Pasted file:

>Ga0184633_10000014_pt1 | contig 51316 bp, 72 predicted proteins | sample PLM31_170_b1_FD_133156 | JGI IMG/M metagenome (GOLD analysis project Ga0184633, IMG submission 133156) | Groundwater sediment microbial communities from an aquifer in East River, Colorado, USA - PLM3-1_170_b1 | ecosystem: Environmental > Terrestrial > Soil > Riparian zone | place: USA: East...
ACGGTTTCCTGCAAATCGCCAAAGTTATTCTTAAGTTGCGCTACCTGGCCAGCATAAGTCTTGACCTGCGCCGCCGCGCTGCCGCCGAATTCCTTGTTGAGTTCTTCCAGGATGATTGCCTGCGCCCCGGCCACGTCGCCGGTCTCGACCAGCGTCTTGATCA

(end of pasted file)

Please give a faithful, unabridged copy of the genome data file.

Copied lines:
>Ga0184633_10000014_pt1 | contig 51316 bp, 72 predicted proteins | sample PLM31_170_b1_FD_133156 | JGI IMG/M metagenome (GOLD analysis project Ga0184633, IMG submission 133156) | Groundwater sediment microbial communities from an aquifer in East River, Colorado, USA - PLM3-1_170_b1 | ecosystem: Environmental > Terrestrial > Soil > Riparian zone | place: USA: East...
ACGGTTTCCTGCAAATCGCCAAAGTTATTCTTAAGTTGCGCTACCTGGCCAGCATAAGTCTTGACCTGCGCCGCCGCGCTGCCGCCGAATTCCTTGTTGAGTTCTTCCAGGATGATTGCCTGCGCCCCGGCCACGTCGCCGGTCTCGACCAGCGTCTTGATCA